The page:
President Lincoln Relaxes from Cabinet Turmoil

December 22, 1862

At 10 A.M., Navy Captain John Dahlgren comes to the White House to test a new gunpowder.    Lincoln scholar Emanuel Hertz wrote: “The President, glad to drop such troublesome business (accepting one of Chase’s resignations) and relaxing into his usual humor, sat down and said, ‘Well, Captain, here’s a letter about a new powder,’ which he read, and showed the sample.  Said he had burned some, and there was too much residuum.  ‘Now, I’ll show you.’  He got a small sheet of paper, placed on it some of the powder, ran to the fire, and with the tongs picked up a coal, which he blew, specs still on nose.  It occurred to me how peaceful was his mind, so easily diverted from the great convulsion going on and a nation menaced with disruption.

“The President clapped the coal to the powder, and away it went, he remarking, ‘There is too much left there.’  He handed me a small parcel of the powder to try.”

Senate Republicans meet to hear a report on their colleagues meetings with President Lincoln regarding a possible cabinet shakeup.  Illinois Senator Orville H. Browning H. Browning writes in his diary: “After the adjournment of the Senate the caucus of Republican Senators again met to receive the report of the committee appointed to wait on the President upon the subject of reconstruction of the Cabinet.  Judge Collamer laid before the Caucus a written paper which had been presented by the Committee to the President, on Thursday evening stating that they again called on the President at his request and found all the cabinet there except Mr Seward.   Chase, Blair and bates made speeches — the others said nothing.  The purport of the speeches was to prove that the cabinet did hold meetings, and did every thing properly, and that there were no dissentions among them — Mr Chase among others stating that the cabinet were all harmonious.  I asked Judge Collamer how Mr Chase could venture to make such a statement in the presence of Senators to whom he had said that Seward exercised a back stair and malign influence upon the President, and thwarted all the measure of the Cabinet.

He answered ‘He lied.’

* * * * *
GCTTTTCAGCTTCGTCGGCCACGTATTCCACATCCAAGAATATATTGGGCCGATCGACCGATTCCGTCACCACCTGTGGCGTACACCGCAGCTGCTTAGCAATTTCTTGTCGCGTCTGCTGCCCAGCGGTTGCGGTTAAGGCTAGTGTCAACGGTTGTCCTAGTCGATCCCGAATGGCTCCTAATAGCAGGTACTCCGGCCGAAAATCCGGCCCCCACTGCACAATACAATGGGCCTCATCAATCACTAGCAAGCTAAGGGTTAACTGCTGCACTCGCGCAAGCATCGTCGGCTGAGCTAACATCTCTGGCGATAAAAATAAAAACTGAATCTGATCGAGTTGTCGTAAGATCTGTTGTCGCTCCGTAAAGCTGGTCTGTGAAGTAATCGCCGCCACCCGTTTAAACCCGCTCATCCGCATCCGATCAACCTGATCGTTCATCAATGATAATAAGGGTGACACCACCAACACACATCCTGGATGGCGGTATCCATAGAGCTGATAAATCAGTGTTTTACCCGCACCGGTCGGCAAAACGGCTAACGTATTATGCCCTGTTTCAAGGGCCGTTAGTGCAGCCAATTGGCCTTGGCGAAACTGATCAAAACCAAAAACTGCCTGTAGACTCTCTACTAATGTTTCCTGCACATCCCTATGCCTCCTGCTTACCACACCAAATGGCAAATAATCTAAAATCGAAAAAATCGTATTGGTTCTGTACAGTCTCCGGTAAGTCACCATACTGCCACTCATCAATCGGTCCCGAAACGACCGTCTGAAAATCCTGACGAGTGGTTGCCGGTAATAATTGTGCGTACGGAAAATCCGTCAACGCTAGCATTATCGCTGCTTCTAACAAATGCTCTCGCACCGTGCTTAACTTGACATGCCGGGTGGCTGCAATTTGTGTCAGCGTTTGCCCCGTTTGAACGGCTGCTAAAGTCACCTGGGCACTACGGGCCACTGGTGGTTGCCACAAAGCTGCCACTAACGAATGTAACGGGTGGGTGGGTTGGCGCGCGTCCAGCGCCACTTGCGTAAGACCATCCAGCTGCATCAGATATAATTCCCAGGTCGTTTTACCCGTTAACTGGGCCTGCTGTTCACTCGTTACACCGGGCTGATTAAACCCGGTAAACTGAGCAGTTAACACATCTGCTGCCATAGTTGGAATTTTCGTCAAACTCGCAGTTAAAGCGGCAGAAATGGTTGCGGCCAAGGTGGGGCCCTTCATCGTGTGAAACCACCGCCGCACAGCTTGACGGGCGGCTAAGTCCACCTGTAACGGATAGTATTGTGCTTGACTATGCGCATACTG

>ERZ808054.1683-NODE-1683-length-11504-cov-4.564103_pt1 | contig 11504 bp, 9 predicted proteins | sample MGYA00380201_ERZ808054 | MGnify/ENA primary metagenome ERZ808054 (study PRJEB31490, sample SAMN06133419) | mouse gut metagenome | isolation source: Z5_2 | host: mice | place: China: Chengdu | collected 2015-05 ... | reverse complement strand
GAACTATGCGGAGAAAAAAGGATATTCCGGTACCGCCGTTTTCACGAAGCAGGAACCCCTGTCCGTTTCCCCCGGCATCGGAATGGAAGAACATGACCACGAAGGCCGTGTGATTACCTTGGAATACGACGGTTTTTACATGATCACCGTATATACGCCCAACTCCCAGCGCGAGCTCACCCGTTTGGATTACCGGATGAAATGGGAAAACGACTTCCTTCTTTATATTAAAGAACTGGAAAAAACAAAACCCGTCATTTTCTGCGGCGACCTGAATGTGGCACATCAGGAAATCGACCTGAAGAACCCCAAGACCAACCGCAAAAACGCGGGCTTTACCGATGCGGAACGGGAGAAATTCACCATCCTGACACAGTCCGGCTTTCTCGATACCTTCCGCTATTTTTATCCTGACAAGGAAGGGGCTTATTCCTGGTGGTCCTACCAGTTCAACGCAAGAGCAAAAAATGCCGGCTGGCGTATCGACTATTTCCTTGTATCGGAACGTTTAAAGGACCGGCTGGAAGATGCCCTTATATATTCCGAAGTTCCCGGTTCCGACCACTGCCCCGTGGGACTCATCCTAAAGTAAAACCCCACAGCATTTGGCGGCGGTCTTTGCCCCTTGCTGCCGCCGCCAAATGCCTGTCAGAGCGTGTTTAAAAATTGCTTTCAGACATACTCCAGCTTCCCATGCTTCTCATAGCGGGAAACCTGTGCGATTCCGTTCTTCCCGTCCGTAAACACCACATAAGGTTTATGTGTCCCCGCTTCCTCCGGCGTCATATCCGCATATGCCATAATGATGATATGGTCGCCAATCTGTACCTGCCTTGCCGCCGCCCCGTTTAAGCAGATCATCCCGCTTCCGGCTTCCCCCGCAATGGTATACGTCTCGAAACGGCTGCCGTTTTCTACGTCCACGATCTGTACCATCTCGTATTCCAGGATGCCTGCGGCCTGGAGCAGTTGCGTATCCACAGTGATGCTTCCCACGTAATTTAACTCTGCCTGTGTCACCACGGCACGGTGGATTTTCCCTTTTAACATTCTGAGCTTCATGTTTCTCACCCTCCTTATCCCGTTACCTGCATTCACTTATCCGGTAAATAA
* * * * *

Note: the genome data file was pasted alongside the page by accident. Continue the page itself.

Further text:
Nothing was done in caucus except to hear the report of the committee.   At night I went to the Presidents and had a conversation with him.  He said he could not afford to make a new cabinet.  If he did the new one would be immediately assailed as the old one was, and it would give no additional strength to our cause.  I replied that this was a time of more peril that any we had yet encountered, and that all the wisdom and patriotism of the country to save it from ruin — that by a firm, decided course in the right direction that he could even yet save himself and the Country — that he might so compound a cabinet as to reconcile all the elements of loyalty to the Administration , and suggested Mr Ewing of Ohio, Genl Banks of Mass: Mr Guthrie of Ky &c as representatives of all parties, and means whose general views of policy I thought would harmonize.  He said we must have our friends, and some of those named had not voted with us.   I replied they are friends of the country, and the very fact that they did not vote with us was one of the reasons for calling them to his aid — that the Republicans could not, as a party, save the country in this crisis, not could the democratic party   We must have the united support of all loyal men of all parties or we would fail, and in this way only could we secure that union.   He then said that a cabinet composed of the class of men I had suggested would give him trouble, and be in his way on the negro question.  I replied that I thought not.  They would keep prominently before the Country, as the great central object of the war, the suppression of the rebellion, the restoration of the Union, and the re establishment of the authority of the constitution and the laws, but would not hesitate to do, in regard to slavery, all that was necessary and proper to be done to secure these objects — but it was no doubt true that they would object to converting the war into one for the extermination of slavery leaving the Country to take care of itself.  He said he believed he had rather try and get along with the cabinet he had than try a new one